On Thu, May 7, 2009 at 7:01 PM, Chris McDonough <chr...@plope.com> wrote:

> People are often confused about the duality of zope.interface Interface
> objects
> being used as markers during adaptation as well as being used as a
> mechanism to
> describe an API.  Personally, I think it should be possible to keep the two
> concepts logically distinct in any given application.  I don't really have
> a
> sense of how abstract base classes would fit in here.
> Yeah, my thinking has been, generally, that the fact that it's fairly
common for people to create interfaces purely to have a marker to use for
ZCA lookups, exposes a problem with the ZCA.  An interface that is not an
API specification is not really an interface.  So called marker interfaces,
to me, abuse the idea of an interface.  I find repoze.plugin intriguing, in
part, because it fixes this problem.  AFAICT, it does everything
zope.component does but adds some new use cases and makes the solutions to a
few others seem less abusive of certain basic concepts.

I don't have a lot of hope for its general adoption--it's awfully abstract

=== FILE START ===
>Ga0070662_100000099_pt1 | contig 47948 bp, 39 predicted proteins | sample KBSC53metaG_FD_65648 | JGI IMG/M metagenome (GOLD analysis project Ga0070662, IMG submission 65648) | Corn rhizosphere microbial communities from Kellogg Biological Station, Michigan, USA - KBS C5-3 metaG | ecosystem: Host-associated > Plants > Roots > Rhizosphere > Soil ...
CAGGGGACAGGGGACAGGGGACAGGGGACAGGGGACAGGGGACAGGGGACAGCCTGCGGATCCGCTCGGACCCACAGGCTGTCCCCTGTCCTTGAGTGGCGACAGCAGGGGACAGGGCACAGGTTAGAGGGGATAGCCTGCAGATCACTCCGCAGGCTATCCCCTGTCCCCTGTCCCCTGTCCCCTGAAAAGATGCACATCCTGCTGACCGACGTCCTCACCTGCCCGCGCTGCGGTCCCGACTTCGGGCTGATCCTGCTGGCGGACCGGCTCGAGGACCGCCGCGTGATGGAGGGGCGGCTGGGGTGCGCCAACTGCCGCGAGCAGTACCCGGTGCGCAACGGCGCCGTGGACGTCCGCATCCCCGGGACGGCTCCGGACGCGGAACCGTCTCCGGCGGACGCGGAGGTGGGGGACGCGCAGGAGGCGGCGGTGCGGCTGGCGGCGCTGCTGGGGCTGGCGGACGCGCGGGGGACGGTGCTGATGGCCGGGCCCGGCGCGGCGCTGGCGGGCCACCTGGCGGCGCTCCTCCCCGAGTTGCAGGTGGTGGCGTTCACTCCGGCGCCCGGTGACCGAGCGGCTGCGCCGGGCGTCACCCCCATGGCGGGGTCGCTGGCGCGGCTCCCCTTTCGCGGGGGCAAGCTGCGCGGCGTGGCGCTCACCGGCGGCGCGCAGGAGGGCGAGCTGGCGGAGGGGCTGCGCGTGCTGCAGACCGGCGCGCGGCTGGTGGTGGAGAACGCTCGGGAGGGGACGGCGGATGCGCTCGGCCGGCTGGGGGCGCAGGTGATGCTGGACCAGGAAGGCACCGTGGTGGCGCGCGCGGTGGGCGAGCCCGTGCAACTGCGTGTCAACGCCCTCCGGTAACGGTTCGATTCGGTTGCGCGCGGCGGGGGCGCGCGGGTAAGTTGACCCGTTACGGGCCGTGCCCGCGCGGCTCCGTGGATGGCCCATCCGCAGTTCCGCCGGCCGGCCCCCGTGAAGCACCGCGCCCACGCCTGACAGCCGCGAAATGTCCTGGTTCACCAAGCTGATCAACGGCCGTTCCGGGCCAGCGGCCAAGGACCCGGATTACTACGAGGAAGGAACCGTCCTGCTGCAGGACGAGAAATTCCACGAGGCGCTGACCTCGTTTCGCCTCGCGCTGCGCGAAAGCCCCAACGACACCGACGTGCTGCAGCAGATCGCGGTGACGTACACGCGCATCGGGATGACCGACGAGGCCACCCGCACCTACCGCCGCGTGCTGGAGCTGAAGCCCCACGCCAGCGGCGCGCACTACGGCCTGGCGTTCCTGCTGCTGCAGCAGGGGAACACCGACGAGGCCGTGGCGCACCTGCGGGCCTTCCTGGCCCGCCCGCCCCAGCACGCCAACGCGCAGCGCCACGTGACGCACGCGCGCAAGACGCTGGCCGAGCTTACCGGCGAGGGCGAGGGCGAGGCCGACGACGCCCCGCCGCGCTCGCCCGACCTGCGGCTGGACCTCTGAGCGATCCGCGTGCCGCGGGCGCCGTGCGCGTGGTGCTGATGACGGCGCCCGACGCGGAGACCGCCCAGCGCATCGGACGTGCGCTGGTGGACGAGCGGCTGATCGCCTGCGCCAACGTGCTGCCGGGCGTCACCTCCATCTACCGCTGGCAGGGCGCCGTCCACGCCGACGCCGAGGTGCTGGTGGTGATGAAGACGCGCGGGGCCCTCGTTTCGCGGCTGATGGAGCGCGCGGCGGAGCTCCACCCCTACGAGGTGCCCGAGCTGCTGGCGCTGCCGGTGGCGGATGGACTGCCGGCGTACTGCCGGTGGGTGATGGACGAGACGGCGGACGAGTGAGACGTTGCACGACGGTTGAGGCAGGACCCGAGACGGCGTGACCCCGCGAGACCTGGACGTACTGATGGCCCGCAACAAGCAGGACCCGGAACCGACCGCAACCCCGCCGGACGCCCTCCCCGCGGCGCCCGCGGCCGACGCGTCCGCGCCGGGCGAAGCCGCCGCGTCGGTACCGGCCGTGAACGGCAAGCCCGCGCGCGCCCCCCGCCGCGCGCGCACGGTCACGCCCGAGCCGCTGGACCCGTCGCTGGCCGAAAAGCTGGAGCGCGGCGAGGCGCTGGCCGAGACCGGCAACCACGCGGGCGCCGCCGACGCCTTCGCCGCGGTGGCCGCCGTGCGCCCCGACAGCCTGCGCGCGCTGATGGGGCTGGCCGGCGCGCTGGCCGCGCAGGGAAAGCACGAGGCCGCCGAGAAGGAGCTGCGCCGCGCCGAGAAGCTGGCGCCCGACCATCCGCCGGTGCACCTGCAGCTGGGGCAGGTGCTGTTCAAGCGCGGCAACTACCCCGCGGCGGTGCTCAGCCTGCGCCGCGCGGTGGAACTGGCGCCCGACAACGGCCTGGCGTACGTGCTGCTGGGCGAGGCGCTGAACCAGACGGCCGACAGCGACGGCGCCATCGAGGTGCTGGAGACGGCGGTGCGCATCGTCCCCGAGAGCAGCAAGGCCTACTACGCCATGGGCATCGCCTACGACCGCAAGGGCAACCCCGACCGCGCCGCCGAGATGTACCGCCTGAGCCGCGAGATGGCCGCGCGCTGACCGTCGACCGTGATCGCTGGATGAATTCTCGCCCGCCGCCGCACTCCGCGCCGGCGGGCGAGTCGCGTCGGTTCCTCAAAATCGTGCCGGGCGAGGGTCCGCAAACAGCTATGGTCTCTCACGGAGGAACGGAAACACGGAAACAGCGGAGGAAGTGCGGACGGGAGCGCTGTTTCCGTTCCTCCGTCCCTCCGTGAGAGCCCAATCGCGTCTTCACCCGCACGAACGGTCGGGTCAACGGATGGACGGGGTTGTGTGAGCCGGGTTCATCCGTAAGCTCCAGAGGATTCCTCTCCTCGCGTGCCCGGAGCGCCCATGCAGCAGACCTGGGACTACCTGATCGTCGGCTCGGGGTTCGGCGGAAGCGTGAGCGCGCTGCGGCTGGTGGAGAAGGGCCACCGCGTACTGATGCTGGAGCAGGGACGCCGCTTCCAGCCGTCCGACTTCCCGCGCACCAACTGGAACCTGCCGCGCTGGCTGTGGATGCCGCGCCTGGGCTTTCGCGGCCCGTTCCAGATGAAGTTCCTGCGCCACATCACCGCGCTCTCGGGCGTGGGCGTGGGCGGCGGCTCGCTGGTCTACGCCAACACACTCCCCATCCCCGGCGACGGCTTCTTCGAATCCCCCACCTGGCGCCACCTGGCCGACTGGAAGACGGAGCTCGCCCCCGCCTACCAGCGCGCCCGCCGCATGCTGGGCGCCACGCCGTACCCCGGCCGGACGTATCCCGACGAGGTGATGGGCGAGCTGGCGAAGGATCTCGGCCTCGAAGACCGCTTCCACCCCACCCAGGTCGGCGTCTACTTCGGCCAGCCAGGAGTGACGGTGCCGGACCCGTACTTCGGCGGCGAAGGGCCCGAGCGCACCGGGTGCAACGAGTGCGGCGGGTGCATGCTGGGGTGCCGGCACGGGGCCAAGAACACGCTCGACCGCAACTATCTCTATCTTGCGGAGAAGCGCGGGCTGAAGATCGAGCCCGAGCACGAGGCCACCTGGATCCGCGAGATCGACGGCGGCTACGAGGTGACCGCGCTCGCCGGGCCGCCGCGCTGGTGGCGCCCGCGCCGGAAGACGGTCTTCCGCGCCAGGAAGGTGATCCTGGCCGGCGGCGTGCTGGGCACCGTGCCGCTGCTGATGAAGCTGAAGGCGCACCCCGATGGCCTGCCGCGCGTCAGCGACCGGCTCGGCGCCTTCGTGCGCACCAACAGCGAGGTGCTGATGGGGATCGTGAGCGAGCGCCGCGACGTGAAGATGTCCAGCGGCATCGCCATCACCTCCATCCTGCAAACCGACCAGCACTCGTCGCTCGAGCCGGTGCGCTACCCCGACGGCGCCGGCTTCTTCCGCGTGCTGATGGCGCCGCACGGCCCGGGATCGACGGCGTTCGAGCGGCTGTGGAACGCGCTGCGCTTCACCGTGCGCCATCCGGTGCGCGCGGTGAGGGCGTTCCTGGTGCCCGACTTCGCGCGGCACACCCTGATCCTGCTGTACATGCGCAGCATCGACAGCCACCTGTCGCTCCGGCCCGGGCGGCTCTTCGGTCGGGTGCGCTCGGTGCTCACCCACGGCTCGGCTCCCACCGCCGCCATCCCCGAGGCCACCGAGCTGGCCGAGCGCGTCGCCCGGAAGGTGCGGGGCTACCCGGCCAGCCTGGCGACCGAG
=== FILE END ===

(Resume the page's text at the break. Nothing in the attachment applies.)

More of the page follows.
to be accepted outside of Zope circles and inside of Zope circles there's
already the ZCA, even if it seems a bit warty in places.  The Zopistas seem
to be the few folks, though, interested in such high levels of abstraction
and formalism.

Among the more obvious use cases, to me, is the case Zope/Plone programmers
run into all the time where they want to apply different components to
different branches of their object graph--ZCA just doesn't really handle
this at all, and yet it's very common to want to do this.  The canonical
solution is to apply marker interfaces to different objects in your graph in
order to game the adapter lookups, but that's awfully hacky and not very
satisfying at all.  I haven't sat down and pieced together how you'd do it
in repoze.plugin, but it seems to that the fact that you can really use
anything as a marker for your lookups, means you *ought* to be able to make
this work in a bit more intuitive way.

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